Kevin Schoenfeldt (2L) and Nick Papageorge (2L)
My pop culture highlight of 2016 was finding out that Bob Dylan had been awarded the Nobel Prize for Literature. He has long been one of my favourite artists precisely for his masterly compositions of confounding verses and unexpected allusions.
Through his use of language, Dylan creates his own little enchantingly absurd worlds and then draws you into them. Worlds filled with politicians and thieves, lovers and acid heads, scoundrels and debutantes, and men in Napoleon Bonaparte masks. Worlds where Einstein plays the electric violin and, inside the museums, infinity goes up on trial. Then there are his protest songs, which are some of the most powerful and poignant indictments of war, hatred, and injustice that I know of.
And for every moment in life, there seems to be a Dylan lyric to go along with it. For better or worse, law school keeps me coming back to this one in particular: “There’s no success like failure, and failure’s no success at all.”
But there is another moment—or, perhaps, series of events—that stands out for me even more. Like many Canadians, I was shocked and saddened this past May to wake up to a press release from The Tragically Hip: their inimitable frontman, Gord Downie, had been diagnosed with cancer and the band would embark on its final tour over the summer. I was benumbed by the idea that this was really it for him and for them, and I resolved to get tickets.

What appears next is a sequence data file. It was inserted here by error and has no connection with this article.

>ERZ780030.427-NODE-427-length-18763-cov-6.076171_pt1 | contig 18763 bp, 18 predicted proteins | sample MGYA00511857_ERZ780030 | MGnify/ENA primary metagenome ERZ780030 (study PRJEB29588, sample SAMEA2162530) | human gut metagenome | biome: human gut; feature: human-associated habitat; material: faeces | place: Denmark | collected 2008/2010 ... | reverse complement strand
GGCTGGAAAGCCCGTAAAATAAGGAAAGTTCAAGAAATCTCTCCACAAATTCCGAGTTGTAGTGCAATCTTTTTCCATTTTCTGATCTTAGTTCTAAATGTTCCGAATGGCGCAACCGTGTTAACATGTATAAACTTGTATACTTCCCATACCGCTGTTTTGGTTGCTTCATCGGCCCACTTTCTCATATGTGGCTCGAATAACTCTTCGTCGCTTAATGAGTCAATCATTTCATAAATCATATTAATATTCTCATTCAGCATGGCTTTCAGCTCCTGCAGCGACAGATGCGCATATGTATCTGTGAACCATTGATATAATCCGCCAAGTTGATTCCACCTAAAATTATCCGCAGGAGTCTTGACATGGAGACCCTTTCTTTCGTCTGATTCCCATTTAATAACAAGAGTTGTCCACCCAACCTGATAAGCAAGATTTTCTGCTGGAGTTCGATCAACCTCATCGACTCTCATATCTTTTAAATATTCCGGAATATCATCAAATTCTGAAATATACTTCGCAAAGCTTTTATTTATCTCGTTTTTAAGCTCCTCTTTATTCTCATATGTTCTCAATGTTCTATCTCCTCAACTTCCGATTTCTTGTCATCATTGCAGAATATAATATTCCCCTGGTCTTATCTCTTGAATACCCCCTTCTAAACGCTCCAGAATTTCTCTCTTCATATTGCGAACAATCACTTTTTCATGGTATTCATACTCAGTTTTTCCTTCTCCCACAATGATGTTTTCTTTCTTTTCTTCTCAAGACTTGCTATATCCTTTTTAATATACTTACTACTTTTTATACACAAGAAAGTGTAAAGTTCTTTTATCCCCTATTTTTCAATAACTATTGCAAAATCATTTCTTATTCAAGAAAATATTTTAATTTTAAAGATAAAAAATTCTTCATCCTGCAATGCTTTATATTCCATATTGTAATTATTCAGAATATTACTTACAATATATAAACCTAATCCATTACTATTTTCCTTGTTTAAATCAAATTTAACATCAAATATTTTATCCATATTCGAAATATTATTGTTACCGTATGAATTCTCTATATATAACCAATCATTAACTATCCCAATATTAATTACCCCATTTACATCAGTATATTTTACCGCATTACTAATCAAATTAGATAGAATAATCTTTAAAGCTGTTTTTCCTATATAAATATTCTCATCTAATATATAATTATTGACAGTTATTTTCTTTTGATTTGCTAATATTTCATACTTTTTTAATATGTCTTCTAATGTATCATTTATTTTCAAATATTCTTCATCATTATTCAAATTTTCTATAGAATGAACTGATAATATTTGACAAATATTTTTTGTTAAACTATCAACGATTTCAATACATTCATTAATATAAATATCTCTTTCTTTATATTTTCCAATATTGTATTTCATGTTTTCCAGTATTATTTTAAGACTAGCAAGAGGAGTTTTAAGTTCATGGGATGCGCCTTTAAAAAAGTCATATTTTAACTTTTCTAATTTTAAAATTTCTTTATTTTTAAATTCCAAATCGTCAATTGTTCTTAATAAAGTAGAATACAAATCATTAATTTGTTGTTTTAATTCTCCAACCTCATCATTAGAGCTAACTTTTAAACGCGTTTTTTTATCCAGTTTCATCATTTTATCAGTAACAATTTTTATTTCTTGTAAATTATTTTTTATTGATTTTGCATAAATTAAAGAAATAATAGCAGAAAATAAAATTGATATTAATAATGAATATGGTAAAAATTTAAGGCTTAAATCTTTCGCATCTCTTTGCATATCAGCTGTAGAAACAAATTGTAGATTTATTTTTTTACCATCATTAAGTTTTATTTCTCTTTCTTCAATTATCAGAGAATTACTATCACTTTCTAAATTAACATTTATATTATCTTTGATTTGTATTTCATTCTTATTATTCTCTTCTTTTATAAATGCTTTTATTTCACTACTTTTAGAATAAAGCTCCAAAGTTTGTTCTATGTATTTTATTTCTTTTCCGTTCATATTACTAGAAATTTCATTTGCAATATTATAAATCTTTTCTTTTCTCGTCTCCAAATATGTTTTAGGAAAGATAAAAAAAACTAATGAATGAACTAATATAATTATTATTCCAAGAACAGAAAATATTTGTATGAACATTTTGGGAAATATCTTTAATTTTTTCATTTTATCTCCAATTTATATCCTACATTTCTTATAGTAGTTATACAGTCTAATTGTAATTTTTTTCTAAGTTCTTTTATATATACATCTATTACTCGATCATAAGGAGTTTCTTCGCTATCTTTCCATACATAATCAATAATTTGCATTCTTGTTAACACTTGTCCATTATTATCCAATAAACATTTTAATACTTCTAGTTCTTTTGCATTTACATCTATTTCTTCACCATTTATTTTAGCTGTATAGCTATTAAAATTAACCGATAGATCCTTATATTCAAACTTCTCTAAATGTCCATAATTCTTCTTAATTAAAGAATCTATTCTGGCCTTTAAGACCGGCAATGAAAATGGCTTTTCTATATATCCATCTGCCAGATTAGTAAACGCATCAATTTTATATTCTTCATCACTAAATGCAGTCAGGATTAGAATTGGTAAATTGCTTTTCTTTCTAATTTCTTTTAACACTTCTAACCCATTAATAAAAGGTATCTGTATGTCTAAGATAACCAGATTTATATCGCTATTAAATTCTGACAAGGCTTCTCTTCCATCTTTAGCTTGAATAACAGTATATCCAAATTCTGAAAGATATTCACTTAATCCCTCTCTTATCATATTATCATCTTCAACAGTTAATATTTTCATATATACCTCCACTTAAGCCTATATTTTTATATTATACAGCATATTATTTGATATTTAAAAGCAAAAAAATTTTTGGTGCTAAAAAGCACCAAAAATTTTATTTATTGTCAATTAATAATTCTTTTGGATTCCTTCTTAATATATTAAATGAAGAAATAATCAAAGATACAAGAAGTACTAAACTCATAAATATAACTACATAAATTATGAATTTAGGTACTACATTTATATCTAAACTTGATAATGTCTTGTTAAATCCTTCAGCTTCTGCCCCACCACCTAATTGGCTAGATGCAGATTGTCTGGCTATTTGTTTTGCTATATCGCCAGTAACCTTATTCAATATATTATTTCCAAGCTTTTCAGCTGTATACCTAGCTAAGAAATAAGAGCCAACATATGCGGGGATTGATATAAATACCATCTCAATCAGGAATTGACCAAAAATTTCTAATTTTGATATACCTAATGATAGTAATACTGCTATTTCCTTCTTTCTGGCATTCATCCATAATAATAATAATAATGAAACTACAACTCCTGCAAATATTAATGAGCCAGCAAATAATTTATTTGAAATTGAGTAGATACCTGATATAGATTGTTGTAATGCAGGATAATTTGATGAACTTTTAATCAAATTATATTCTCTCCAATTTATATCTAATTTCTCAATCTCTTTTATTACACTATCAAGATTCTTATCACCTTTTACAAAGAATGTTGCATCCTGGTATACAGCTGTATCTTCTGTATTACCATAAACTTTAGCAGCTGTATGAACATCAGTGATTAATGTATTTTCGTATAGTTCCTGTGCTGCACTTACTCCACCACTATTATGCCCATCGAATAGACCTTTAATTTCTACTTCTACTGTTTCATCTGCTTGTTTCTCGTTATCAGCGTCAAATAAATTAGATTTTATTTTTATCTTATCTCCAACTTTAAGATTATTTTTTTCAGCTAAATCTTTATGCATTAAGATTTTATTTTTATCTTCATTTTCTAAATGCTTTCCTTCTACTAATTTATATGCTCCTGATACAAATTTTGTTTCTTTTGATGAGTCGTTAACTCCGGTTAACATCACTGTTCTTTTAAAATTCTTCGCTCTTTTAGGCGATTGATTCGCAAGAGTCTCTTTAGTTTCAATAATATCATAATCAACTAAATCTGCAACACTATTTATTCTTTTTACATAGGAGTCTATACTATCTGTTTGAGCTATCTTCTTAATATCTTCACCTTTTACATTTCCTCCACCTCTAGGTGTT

Of course, getting tickets was not a simple—or even realistic—inevitability. Ticket scalpers, armed with software of dubious legitimacy, scooped up nearly every single ticket and promptly listed them on the secondary market for five times the face value. I was dismayed, and took solace in having gotten to see The Hip perform live many times before. I told myself I would be a man of probity and would refuse to let criminals profit off of another man’s terminal illness.
It turns out I am not that person.
I was with a friend in a Toronto bar on August 10 when I noticed that all the music playing was Hip songs; having long since abandoned hope of seeing the show, I had forgotten they were even in town that night. After a few drinks, I decided I would regret not going to this show for the rest of my life. So I went to a bank machine, withdrew a wad of cash, and shoved it into the hands of the first reprobate willing to sell me a ticket at that price.
And I regret nothing. The show was phenomenal, as electric and high-energy as any the band had put on in years. It was also profoundly emotional: the most touching moment was when Downie stepped out onstage and started the first song, his bandmates forming a close semicircle around him. The minutes-long send off the crowd gave Gord—on stage by himself, making an apparent effort to wave at and thank every single audience member—was surreal. It is an evening I won’t soon forget.